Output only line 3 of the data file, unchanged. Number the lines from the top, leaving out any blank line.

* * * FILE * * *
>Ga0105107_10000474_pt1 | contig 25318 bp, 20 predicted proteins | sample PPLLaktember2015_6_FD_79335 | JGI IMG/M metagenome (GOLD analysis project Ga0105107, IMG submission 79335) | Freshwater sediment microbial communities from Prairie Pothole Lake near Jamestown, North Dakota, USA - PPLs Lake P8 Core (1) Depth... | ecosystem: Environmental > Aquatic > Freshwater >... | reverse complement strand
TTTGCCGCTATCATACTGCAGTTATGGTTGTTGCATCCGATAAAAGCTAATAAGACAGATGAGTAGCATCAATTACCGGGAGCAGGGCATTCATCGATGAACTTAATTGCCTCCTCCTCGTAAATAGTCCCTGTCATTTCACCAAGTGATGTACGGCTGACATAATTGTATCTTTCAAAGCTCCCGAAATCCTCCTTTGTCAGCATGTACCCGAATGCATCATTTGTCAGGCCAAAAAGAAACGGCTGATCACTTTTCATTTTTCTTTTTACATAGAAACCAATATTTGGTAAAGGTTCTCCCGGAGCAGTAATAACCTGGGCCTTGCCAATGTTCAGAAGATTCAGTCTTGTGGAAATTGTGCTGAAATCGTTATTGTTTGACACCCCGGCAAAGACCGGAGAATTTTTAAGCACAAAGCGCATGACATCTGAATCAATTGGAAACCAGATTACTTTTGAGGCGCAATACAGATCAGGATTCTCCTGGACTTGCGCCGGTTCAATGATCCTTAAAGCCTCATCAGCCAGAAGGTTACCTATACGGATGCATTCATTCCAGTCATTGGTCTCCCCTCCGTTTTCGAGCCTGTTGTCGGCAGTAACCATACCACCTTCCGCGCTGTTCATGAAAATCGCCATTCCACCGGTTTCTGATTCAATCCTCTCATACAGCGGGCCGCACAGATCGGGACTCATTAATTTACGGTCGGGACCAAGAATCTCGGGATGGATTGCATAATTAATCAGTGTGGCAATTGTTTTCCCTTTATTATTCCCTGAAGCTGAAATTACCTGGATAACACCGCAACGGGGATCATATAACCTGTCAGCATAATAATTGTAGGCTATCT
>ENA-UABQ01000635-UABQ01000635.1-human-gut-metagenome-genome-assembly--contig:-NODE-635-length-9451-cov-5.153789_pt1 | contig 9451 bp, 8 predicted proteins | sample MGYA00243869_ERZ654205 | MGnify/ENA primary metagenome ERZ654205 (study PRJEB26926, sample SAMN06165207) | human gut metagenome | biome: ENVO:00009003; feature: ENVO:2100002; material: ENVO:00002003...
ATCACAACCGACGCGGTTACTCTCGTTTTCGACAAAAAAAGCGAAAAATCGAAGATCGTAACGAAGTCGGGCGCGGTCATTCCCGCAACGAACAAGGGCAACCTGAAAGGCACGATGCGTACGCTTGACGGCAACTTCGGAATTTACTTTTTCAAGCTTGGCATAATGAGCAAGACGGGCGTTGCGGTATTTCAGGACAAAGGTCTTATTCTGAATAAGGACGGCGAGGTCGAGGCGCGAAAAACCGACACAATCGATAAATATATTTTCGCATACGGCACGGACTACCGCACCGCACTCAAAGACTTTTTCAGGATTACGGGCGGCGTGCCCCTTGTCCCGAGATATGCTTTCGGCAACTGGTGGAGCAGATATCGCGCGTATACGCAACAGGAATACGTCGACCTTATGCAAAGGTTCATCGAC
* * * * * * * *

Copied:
>ENA-UABQ01000635-UABQ01000635.1-human-gut-metagenome-genome-assembly--contig:-NODE-635-length-9451-cov-5.153789_pt1 | contig 9451 bp, 8 predicted proteins | sample MGYA00243869_ERZ654205 | MGnify/ENA primary metagenome ERZ654205 (study PRJEB26926, sample SAMN06165207) | human gut metagenome | biome: ENVO:00009003; feature: ENVO:2100002; material: ENVO:00002003...